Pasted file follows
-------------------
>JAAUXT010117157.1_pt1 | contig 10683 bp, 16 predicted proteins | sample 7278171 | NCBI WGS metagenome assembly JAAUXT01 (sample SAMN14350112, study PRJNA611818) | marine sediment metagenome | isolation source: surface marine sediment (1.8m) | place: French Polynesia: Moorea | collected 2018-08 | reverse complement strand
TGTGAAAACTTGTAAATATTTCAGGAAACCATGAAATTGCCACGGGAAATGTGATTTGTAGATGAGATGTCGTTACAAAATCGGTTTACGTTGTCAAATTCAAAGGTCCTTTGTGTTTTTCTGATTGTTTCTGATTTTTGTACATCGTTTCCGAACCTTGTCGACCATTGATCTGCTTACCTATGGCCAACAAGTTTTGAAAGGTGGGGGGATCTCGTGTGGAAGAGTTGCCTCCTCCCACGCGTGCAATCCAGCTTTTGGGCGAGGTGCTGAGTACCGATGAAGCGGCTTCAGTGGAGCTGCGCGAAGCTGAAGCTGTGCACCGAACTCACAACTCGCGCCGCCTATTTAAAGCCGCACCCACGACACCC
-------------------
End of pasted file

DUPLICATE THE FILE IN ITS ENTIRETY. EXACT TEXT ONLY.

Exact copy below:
>JAAUXT010117157.1_pt1 | contig 10683 bp, 16 predicted proteins | sample 7278171 | NCBI WGS metagenome assembly JAAUXT01 (sample SAMN14350112, study PRJNA611818) | marine sediment metagenome | isolation source: surface marine sediment (1.8m) | place: French Polynesia: Moorea | collected 2018-08 | reverse complement strand
TGTGAAAACTTGTAAATATTTCAGGAAACCATGAAATTGCCACGGGAAATGTGATTTGTAGATGAGATGTCGTTACAAAATCGGTTTACGTTGTCAAATTCAAAGGTCCTTTGTGTTTTTCTGATTGTTTCTGATTTTTGTACATCGTTTCCGAACCTTGTCGACCATTGATCTGCTTACCTATGGCCAACAAGTTTTGAAAGGTGGGGGGATCTCGTGTGGAAGAGTTGCCTCCTCCCACGCGTGCAATCCAGCTTTTGGGCGAGGTGCTGAGTACCGATGAAGCGGCTTCAGTGGAGCTGCGCGAAGCTGAAGCTGTGCACCGAACTCACAACTCGCGCCGCCTATTTAAAGCCGCACCCACGACACCC